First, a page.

- Following a two-month candidate search, Mark Rendell was selected as the new superintendent of Brevard County Public Schools in a contentious 3-2 vote.
- Rendell previously served as superintendent for Indian River County Public Schools from 2015 to 2019, where he oversaw significant increases in graduation rates for all students, but particularly among Black and Hispanic students.
- Board member Jennifer Jenkins criticized the search process and claimed Rendell lacked sufficient experience, while board member Gene Trent expressed confidence in Rendell’s abilities to lead the district.
Following a two-month candidate search and by a contentious 3 to 2 vote, the Brevard County Public School Board (BPS) on Tuesday night selected Mark Rendell to serve as its next superintendent.
Rendell, the principal of Cocoa Beach High School since 2019, garnered the support of board members Gene Trent, Megan Wright, and Matt Susin, who collectively cited an outreach of public support in his favor.
According to his resume, Rendell also served as superintendent for Indian River County Public Schools from 2015 to 2019, where graduation rates for all students saw significant growth under his leadership.
Data points indicate that the overall graduation rate increased from 81 percent to 92 percent. Broken down demographically, the graduation rates for Black students increased from 65 percent to 82 percent, while Hispanic students saw an increase from 79 percent to 88 percent. The graduation rate for White students also improved from 86 percent to 96 percent.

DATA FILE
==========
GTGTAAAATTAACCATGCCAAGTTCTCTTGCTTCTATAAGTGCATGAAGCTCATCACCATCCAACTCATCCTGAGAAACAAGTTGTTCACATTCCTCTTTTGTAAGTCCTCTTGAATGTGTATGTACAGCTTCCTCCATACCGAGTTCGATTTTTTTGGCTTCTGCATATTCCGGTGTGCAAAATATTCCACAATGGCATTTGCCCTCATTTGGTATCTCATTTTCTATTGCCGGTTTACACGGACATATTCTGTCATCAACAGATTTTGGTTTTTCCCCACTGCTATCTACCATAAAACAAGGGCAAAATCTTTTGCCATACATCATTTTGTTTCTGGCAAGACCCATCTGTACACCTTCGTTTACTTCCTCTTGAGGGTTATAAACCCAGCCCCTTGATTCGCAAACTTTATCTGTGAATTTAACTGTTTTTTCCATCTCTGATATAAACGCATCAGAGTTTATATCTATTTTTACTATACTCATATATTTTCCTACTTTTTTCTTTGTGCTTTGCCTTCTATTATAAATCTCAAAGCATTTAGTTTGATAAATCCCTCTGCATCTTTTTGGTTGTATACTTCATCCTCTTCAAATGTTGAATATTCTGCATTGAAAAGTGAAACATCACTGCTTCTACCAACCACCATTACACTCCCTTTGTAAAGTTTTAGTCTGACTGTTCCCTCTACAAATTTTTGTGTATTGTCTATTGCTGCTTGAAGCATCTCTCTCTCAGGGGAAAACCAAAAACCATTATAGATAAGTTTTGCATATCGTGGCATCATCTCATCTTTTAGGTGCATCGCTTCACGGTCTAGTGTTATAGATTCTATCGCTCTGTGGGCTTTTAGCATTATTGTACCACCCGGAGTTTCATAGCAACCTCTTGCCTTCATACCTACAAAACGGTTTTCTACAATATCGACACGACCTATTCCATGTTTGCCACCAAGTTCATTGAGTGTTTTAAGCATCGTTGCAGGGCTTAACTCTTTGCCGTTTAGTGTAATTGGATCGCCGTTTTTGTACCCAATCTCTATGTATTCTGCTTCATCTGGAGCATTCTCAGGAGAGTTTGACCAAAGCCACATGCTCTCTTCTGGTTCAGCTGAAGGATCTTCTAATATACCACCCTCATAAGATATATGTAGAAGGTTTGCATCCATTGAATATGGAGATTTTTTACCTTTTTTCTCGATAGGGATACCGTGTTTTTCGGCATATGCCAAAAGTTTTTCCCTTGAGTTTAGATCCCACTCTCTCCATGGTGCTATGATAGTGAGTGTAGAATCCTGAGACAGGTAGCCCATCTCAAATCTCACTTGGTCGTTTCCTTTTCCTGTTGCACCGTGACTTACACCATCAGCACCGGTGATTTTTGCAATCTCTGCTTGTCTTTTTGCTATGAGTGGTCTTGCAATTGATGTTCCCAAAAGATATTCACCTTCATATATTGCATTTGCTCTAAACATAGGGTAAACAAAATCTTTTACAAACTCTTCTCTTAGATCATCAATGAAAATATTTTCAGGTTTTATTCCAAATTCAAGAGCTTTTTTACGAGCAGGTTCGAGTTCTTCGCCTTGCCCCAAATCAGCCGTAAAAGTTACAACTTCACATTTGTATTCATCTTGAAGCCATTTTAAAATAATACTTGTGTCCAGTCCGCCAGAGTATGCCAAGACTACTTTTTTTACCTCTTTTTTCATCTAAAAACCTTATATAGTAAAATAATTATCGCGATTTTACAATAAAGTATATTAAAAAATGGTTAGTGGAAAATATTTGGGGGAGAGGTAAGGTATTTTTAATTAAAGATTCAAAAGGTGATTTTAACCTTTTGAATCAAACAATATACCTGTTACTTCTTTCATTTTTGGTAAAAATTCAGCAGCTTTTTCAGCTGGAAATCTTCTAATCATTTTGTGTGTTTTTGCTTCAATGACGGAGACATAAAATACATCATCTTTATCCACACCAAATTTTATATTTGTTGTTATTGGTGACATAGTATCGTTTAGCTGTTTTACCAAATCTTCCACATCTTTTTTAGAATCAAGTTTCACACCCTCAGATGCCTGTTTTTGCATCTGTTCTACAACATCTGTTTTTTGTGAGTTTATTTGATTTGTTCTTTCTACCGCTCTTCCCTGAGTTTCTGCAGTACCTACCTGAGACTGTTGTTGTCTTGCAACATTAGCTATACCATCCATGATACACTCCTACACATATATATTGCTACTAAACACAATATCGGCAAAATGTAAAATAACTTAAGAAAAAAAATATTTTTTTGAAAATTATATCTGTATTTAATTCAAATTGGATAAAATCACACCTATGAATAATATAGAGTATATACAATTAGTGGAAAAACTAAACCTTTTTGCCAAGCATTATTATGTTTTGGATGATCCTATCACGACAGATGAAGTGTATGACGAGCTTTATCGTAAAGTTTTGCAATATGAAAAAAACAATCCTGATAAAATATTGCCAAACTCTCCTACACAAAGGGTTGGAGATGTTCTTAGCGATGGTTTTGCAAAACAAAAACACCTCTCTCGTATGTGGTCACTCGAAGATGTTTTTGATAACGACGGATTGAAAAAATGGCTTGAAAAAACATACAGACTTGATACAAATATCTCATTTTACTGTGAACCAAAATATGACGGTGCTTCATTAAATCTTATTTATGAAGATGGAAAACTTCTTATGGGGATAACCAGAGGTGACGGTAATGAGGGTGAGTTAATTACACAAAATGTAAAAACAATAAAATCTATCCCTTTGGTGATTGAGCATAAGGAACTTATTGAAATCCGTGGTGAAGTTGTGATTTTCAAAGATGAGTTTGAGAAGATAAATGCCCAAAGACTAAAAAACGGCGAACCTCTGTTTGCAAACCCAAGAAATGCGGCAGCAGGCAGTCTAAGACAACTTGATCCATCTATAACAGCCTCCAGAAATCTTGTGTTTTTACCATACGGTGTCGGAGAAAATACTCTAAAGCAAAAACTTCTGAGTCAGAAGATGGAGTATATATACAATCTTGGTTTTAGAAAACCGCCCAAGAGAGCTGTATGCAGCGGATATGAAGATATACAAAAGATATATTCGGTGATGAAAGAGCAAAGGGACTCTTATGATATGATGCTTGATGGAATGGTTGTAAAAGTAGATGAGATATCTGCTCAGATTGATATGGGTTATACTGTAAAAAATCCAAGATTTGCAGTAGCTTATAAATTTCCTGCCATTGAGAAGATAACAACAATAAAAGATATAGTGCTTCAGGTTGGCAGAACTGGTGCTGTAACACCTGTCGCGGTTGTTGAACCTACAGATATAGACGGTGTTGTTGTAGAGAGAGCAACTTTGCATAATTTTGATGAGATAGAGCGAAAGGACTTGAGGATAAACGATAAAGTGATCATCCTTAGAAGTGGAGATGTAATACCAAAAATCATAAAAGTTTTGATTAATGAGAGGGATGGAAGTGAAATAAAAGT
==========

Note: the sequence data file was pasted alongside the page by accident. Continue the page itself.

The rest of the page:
Rendell additionally oversaw increases in Advanced Placement and International Baccalaureate enrollment for all students, with overall participation for district students increasing from 21 percent to 29 percent.
“I believe this is going to be the step forward that is going to bring Brevard back from good to great,” said board member Gene Trent. “I feel very confident moving forward on this decision.”
Board member Jennifer Jenkins, in expressing her support for finalist Scott Schneider, criticized the search process for “lacking integrity,” calling it an “embarrassing moment.” She also asserted that Rendell failed to possess sufficient experience to lead a large school district.
“There were two candidates that absolutely stood out; two candidates who have an insane depth of knowledge and experience in large districts,” said Jenkins. “It would be wildly unfortunate to not give those two candidates an opportunity. If we were intending on tapping on someone from within this district, quite frankly I’d be tapping on a cabinet member or someone with greater experience.”
BPS stated that contract negotiations with Rendell are underway and that they are targeting an early summer start date.
“I am both honored and humbled by the opportunity to serve Brevard County in this role,” said Rendell. “I look forward to working with all of the members of the School Board and the district staff to support the work in the classroom. This will be a team effort and I believe that if we all work together we can achieve excellence.”
A nationwide candidate search was launched earlier this year after former BPS superintendent Mark Mullins agreed to enter exit negotiations with district attorneys after Susin, Trent, and Wright coalesced to form a majority vote to remove him from the position.
“One of the things that has become very apparent is that we have a lot of issues within our district. We are having them with leaders, we are having them with teachers, and we are having them with students,” said Wright upon Mullin’s exit. “We have lost our way to some degree. We have lost our focus on what we are doing, and I believe we are only as strong as our leaders are.”